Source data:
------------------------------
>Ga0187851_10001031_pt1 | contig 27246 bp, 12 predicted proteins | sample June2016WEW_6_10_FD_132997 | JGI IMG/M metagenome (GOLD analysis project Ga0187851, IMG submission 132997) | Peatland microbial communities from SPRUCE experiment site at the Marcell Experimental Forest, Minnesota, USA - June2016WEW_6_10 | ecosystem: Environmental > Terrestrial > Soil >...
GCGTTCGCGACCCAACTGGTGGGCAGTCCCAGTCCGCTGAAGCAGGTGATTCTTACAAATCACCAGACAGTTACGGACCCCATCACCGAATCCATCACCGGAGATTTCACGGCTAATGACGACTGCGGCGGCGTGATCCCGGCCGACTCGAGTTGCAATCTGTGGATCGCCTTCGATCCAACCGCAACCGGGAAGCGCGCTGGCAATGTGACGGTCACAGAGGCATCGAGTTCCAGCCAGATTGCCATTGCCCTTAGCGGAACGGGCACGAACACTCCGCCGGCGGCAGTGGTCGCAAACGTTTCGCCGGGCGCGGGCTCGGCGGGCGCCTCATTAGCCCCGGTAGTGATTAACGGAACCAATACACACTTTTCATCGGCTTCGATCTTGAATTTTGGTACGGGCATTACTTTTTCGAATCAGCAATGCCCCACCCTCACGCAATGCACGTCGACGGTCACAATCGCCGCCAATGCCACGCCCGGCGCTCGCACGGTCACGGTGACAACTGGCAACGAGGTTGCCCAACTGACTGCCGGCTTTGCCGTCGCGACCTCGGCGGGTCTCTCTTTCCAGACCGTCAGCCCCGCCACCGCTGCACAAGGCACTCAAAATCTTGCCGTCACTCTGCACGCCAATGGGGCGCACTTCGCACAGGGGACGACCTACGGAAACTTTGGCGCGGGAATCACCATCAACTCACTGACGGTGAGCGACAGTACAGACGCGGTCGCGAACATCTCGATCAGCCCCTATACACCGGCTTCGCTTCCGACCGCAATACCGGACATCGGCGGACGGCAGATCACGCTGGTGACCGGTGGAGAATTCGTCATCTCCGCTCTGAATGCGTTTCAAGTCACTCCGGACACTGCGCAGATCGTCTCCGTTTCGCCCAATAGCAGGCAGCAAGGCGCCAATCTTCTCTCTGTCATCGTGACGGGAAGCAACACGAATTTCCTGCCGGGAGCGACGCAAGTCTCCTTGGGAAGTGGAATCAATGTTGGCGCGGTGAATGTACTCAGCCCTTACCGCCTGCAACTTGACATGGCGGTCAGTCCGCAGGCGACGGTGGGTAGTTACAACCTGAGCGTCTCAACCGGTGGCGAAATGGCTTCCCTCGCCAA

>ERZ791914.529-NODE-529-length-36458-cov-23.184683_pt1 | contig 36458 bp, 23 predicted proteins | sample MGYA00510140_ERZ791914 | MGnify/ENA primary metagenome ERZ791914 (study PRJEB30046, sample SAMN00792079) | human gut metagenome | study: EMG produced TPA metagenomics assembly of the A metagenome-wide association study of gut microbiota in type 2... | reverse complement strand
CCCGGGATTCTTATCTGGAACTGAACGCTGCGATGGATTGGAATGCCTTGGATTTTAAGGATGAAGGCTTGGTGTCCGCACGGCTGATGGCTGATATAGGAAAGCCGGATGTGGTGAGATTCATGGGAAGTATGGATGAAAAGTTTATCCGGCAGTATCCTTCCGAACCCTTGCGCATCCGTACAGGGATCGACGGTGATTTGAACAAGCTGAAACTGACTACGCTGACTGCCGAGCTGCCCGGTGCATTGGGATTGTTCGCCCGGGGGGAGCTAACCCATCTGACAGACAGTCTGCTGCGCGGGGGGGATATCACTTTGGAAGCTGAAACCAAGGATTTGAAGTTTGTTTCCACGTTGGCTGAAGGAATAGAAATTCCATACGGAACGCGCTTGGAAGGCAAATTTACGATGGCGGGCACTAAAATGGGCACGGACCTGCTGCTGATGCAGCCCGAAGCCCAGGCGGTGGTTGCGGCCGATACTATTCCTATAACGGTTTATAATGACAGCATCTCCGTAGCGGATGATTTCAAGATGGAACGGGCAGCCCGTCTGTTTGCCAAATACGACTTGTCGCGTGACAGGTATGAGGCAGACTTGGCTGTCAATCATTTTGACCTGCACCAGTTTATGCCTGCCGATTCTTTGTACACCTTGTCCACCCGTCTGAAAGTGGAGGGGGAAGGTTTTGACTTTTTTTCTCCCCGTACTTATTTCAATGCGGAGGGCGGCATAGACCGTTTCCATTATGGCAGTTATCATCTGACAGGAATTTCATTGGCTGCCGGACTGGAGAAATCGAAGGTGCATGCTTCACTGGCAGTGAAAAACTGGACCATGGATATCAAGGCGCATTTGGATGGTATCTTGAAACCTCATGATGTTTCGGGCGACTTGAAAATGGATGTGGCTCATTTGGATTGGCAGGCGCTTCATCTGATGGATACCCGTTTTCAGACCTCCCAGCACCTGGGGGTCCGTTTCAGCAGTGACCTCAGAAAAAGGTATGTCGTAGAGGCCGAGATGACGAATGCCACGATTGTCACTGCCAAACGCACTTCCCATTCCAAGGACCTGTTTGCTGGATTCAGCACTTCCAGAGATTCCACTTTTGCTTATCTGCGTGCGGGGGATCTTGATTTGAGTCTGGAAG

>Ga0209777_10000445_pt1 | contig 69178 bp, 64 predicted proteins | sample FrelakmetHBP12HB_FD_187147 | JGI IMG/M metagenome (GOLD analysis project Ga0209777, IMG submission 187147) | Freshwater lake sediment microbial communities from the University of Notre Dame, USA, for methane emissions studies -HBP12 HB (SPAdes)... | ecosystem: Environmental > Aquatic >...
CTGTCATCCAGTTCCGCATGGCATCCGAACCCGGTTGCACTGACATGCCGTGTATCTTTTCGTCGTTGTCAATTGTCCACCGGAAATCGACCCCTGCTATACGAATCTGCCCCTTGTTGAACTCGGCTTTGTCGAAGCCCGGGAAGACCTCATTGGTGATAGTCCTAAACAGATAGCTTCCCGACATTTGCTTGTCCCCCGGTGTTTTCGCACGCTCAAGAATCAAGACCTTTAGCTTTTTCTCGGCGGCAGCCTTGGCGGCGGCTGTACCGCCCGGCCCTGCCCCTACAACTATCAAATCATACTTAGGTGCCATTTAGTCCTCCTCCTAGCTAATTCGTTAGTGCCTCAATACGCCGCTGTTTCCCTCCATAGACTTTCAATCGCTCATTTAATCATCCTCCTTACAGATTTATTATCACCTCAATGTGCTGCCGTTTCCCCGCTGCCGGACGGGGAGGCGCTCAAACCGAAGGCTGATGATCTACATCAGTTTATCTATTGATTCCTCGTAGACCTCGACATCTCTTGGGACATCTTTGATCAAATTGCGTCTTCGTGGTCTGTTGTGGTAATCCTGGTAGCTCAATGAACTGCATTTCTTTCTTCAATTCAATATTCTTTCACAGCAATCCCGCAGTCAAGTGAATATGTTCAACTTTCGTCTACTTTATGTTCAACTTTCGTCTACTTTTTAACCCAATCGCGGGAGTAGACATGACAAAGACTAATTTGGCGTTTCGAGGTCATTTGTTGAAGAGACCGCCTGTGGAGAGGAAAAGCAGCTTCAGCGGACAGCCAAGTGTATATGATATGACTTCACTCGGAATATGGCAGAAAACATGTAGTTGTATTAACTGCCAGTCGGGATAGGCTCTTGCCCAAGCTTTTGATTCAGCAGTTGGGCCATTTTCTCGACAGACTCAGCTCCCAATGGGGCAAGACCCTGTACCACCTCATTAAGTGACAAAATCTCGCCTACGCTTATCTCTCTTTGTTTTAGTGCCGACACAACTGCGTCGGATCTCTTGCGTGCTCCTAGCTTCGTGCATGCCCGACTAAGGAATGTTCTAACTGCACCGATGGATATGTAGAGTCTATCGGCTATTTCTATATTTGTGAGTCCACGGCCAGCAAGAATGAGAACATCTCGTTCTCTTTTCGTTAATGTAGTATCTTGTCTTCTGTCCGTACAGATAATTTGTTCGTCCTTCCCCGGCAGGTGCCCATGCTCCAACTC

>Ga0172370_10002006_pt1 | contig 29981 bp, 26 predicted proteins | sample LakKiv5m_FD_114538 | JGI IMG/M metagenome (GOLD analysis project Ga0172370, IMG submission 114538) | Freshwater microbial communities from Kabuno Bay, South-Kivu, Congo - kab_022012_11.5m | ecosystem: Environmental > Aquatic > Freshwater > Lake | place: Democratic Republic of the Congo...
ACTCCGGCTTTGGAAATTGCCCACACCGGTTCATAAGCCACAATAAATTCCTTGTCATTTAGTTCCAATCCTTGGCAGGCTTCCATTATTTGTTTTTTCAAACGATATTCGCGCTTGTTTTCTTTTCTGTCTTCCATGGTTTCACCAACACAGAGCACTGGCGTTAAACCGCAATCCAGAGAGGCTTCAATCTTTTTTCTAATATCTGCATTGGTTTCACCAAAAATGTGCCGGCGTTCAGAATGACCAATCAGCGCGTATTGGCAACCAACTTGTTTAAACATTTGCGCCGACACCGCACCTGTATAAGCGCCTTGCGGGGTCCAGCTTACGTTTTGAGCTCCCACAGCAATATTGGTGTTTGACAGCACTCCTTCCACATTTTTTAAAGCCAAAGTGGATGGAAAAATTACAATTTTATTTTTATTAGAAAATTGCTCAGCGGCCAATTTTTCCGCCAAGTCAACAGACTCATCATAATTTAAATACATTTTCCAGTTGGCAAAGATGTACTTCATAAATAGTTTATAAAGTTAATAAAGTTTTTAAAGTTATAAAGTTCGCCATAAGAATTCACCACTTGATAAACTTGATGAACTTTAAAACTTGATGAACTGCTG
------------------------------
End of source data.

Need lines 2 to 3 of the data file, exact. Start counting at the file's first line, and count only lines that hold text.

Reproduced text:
GCGTTCGCGACCCAACTGGTGGGCAGTCCCAGTCCGCTGAAGCAGGTGATTCTTACAAATCACCAGACAGTTACGGACCCCATCACCGAATCCATCACCGGAGATTTCACGGCTAATGACGACTGCGGCGGCGTGATCCCGGCCGACTCGAGTTGCAATCTGTGGATCGCCTTCGATCCAACCGCAACCGGGAAGCGCGCTGGCAATGTGACGGTCACAGAGGCATCGAGTTCCAGCCAGATTGCCATTGCCCTTAGCGGAACGGGCACGAACACTCCGCCGGCGGCAGTGGTCGCAAACGTTTCGCCGGGCGCGGGCTCGGCGGGCGCCTCATTAGCCCCGGTAGTGATTAACGGAACCAATACACACTTTTCATCGGCTTCGATCTTGAATTTTGGTACGGGCATTACTTTTTCGAATCAGCAATGCCCCACCCTCACGCAATGCACGTCGACGGTCACAATCGCCGCCAATGCCACGCCCGGCGCTCGCACGGTCACGGTGACAACTGGCAACGAGGTTGCCCAACTGACTGCCGGCTTTGCCGTCGCGACCTCGGCGGGTCTCTCTTTCCAGACCGTCAGCCCCGCCACCGCTGCACAAGGCACTCAAAATCTTGCCGTCACTCTGCACGCCAATGGGGCGCACTTCGCACAGGGGACGACCTACGGAAACTTTGGCGCGGGAATCACCATCAACTCACTGACGGTGAGCGACAGTACAGACGCGGTCGCGAACATCTCGATCAGCCCCTATACACCGGCTTCGCTTCCGACCGCAATACCGGACATCGGCGGACGGCAGATCACGCTGGTGACCGGTGGAGAATTCGTCATCTCCGCTCTGAATGCGTTTCAAGTCACTCCGGACACTGCGCAGATCGTCTCCGTTTCGCCCAATAGCAGGCAGCAAGGCGCCAATCTTCTCTCTGTCATCGTGACGGGAAGCAACACGAATTTCCTGCCGGGAGCGACGCAAGTCTCCTTGGGAAGTGGAATCAATGTTGGCGCGGTGAATGTACTCAGCCCTTACCGCCTGCAACTTGACATGGCGGTCAGTCCGCAGGCGACGGTGGGTAGTTACAACCTGAGCGTCTCAACCGGTGGCGAAATGGCTTCCCTCGCCAA

>ERZ791914.529-NODE-529-length-36458-cov-23.184683_pt1 | contig 36458 bp, 23 predicted proteins | sample MGYA00510140_ERZ791914 | MGnify/ENA primary metagenome ERZ791914 (study PRJEB30046, sample SAMN00792079) | human gut metagenome | study: EMG produced TPA metagenomics assembly of the A metagenome-wide association study of gut microbiota in type 2... | reverse complement strand